1. Feel sorry for yourself sometimes. Give into self-pity every now and then, because this is not the life you planned. Then snap out of it, ask for support, and remember that this is your new normal, and it’s going to be ok.  

    If your child has been diagnosed with Autism Spectrum Disorder, STAR of CA is here to offer support. Founded in 2006, we provide behavioral and psychological services to people with ASD and related disorders in a nurturing environment that offers support for the entire family. We love what we do, and are devoted to improving lives through focused, caring services. You can contact us through our websiteor call 805.588.8896. 

  • How to have a Sensory-Friendly New Year’s Eve

    New Year’s Eve is a fun and festive holiday that can be enjoyed by young and old alike. If your child has sensory processing issues or autism spectrum disorder, however, all that festivity can be problematic. The fireworks, bright lights, crowds, and loud music can be overwhelming, causing panic and anxiety for children with special needs. What’s more, your children may already be out of sorts, because of all the disruption the holiday season brings, with upended schedules and increased social interaction. Don’t worry! You can have a happy and sensory-friendly New Year’s Eve this year, just by following a few simple guidelines.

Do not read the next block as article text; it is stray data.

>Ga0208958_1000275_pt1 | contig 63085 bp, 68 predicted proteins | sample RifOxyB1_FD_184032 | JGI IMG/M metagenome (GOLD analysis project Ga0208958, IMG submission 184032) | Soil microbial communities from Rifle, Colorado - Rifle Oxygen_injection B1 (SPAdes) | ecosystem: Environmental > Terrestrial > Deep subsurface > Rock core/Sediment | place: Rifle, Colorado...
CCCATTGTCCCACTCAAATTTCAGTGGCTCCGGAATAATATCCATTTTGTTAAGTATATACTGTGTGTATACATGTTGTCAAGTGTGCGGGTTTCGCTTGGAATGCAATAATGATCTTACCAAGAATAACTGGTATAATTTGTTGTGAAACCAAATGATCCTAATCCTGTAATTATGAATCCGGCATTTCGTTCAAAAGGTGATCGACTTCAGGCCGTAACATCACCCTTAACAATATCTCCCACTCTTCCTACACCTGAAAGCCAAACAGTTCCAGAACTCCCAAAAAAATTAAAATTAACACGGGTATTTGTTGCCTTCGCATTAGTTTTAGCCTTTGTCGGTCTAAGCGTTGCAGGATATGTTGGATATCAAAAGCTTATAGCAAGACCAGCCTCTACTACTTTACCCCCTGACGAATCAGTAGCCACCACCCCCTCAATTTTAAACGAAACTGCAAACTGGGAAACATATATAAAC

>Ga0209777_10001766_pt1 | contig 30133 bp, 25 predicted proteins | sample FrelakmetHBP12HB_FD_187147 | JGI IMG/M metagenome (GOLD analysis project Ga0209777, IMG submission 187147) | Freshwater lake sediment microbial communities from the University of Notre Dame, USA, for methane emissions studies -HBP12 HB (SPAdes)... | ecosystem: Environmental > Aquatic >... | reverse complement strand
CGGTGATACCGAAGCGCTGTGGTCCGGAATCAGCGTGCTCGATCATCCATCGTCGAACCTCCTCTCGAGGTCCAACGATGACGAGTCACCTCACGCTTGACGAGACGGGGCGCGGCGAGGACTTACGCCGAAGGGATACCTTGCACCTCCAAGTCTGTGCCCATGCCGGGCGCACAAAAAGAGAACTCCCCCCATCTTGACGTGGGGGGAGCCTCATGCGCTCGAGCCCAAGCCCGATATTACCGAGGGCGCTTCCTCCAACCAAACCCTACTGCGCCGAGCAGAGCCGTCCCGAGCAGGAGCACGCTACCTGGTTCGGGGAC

• Prepare in advance. Talk to your kids and make a plan together, and get everything ready to go. You might watch YouTube videos of New Year’s Eve festivities together to help you make a plan.  
    • Don’t mind the clock. If staying up until midnight is going to be disruptive, ring in the New Year at a time that works better for you! You might celebrate midnight in another time zone or plan your party for noon.  
    • Plan sensory-friendly activities. A sensory bin with confetti, streamers, party blowers, glow sticks, balloons, or whatever else your kids might enjoy can be a great addition to your New Year’s celebration. You might also make a calm-down sensory bottle, filled with water mixed with glitter or confetti.  
    • Watch a movie under a weighted blanket. Make New Year’s Eve a family movie night, snuggled up under a weighted blanket, which will provide calming deep pressure and proprioceptive sensory input. Make it even more fun by popping some popcorn.  
    • Have a family game night. Board games offer a great low-key way to ring in the New Year, and they’ll help your kids practice social skills, too.  
    • Dance the night away. If your kids need to move and wiggle around too much to last through a movie or a board game, no problem! Have a family dance party instead, dressing up if you want to and dancing to your kids’ favorite tunes.  
    • Choose hats over noisemakers. Hats are just as festive as the noisier party favors, and for extra fun, you can make it a craft activity, making or decorating them yourselves. 
    • Do the fireworks and ball drop your own way. Watch fireworks on video instead of experiencing them live, and set up a balloon or confetti drop to release after your countdown, filling a drawstring garbage bag with party streamers, ribbons and bows left over from Christmas, confetti, or balloons.